Exactly one year ago today, late into the night, I rushed our not yet one year old baby William to Derriford Hospital in Plymouth. Not for the first time in his life, he was struggling to breath and required hospitalisation to recover. Indeed earlier in 2015 after being delivered at the same hospital, they detected an issue with his breathing which resulted in a stay on a specialist ward for the first week of his life.
The care for Billy a year ago today was truly amazing, and the dedication of every single member of the hospital team which he was lucky enough to have looking after him was inspiring, and it has been evident in every visit to Derriford Hospital by myself or members of my family before and since.
My latest experience of their care was as recent as this weekend just gone. A serious problem with my eyes took me to their Accident and Emergency department on the recommendation of a pharmacist from whom I sought help. Consistent with every other experience I’ve had there, again the people looking after me were simply fantastic. What was a serious problem just a few days ago, now is well on its way to being sorted out thanks entirely to the treatment I received from them.
What did amaze me on this visit though, and probably spurred me into writing this, was the impatience I witnessed in some of the public waiting to be seen, some of whom I have to say didn’t look very ill at all. In the same seat in the waiting area I got to observe the very best and the very worst in people, as the team at this hospital were bombarded by criticism from a number of people who took issue with a wait of over an hour to be seen.
To be honest I found it quite hard to even witness, especially as an air ambulance landed during that time, and some other very sick people were being very well looked after by the staff too. I really felt like reminding these people they hadn’t just ordered a pizza which had turned up late, but this amazing team were working as hard as they possibly could to look after some really quite poorly individuals, perhaps even saving lives. I decided against it, since causing a scene in the waiting area would probably be an unhelpful distraction at that time, but it was really hard not to as I felt incredibly upset by it.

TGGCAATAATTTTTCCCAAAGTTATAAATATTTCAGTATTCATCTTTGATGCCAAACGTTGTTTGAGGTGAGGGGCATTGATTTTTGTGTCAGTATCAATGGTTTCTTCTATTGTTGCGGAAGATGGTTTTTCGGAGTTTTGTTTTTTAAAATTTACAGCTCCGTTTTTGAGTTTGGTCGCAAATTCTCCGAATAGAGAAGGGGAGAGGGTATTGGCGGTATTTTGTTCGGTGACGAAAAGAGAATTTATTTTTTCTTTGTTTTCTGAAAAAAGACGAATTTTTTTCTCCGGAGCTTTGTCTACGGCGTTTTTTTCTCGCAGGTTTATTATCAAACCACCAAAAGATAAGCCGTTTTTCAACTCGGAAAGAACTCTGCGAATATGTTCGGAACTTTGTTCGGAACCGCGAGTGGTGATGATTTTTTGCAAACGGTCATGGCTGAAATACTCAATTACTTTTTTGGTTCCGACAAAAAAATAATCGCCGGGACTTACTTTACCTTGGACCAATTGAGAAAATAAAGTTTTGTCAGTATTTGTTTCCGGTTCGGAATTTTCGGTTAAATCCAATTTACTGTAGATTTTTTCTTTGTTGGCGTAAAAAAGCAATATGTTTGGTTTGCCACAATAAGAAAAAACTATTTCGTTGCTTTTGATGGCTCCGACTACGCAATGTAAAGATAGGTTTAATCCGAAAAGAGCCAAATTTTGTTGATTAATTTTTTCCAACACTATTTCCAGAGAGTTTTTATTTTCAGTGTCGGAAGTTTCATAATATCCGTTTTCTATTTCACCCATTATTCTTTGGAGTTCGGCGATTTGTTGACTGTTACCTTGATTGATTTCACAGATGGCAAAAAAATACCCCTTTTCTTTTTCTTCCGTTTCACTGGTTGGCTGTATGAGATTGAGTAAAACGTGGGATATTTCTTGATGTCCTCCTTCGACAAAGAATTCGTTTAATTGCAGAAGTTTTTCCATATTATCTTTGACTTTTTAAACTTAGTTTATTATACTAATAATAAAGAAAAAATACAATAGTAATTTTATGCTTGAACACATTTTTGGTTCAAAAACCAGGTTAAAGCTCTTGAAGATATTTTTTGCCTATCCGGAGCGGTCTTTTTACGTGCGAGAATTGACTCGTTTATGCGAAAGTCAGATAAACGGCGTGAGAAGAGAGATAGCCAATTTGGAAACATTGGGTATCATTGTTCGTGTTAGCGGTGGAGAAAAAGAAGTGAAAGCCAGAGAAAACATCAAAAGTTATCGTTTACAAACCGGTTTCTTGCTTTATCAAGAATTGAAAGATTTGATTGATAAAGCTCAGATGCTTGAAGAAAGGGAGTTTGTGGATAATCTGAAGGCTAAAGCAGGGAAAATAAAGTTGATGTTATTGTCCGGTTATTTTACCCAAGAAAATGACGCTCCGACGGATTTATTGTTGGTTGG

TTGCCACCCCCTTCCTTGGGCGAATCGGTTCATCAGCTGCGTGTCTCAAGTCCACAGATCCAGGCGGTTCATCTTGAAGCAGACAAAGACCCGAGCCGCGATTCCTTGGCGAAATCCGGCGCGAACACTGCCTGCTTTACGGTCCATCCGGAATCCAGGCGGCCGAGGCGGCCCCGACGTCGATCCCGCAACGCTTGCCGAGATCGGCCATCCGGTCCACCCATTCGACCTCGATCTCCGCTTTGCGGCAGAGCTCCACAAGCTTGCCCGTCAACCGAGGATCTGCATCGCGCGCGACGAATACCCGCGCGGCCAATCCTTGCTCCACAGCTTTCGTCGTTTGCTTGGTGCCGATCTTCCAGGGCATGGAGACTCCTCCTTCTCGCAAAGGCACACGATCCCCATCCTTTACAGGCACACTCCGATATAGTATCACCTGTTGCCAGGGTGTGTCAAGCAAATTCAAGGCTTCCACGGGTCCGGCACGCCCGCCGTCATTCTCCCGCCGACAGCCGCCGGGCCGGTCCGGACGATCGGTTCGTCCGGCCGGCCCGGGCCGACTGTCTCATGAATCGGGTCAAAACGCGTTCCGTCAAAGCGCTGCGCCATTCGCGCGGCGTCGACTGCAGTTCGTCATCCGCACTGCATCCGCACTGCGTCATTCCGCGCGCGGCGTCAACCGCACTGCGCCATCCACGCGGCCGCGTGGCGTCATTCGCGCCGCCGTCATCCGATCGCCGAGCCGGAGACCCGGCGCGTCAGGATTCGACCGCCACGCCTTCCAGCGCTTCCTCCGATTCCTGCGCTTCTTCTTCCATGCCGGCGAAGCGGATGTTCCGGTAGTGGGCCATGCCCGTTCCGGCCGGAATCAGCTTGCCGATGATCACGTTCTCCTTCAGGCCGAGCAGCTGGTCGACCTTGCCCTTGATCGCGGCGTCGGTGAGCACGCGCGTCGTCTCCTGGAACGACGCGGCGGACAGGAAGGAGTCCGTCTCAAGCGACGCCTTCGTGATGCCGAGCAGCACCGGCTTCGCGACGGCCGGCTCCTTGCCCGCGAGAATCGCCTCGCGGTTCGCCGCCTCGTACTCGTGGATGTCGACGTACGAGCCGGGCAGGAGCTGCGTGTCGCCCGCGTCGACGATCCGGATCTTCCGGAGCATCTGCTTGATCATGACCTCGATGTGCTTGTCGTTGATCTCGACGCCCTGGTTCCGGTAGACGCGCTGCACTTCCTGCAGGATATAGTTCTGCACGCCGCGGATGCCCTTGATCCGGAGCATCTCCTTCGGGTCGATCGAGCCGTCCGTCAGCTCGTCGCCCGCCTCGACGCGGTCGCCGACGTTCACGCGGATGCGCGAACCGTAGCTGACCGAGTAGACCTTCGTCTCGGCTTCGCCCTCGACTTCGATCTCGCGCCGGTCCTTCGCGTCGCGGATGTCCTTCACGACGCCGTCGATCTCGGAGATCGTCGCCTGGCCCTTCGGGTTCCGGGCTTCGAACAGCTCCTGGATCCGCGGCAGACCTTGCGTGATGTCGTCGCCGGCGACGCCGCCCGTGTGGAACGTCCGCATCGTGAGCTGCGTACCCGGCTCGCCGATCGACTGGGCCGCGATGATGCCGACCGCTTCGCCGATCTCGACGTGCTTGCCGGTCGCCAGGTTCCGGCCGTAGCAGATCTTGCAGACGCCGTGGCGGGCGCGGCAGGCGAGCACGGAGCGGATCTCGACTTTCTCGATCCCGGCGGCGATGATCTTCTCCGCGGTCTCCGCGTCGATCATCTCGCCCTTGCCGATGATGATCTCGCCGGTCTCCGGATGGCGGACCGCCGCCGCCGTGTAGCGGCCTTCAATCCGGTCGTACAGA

I’m not saying for a moment Derriford Hospital in Plymouth is perfect, or without staffing issues. How could it be when as in common with most of the NHS they are often operating beyond a reasonable capacity, and to an impossible budget, but I will state with those conditions it is a great hospital, staffed by incredible people whom I admire greatly as they make me really appreciate, indeed love our NHS.
The really sad aspect of this is the thought which occurred to me at the time, which was that many of those who complained would probably have waited for hours without a word for a professional footballer’s signature, or that of a pop star perhaps, however late they were. And yet they talk aggressively to the true heroes in our lives, those being the men and women who have devoted their lives to looking after us and our families.
I hope our society changes in the future, and that we move away from a celebrity culture. I shall certainly play my part, and ensure our children value more the people that choose a vocation and serve, such as doctors, nurses and teachers, the people that really do make a difference in our lives and show us such kindness and care.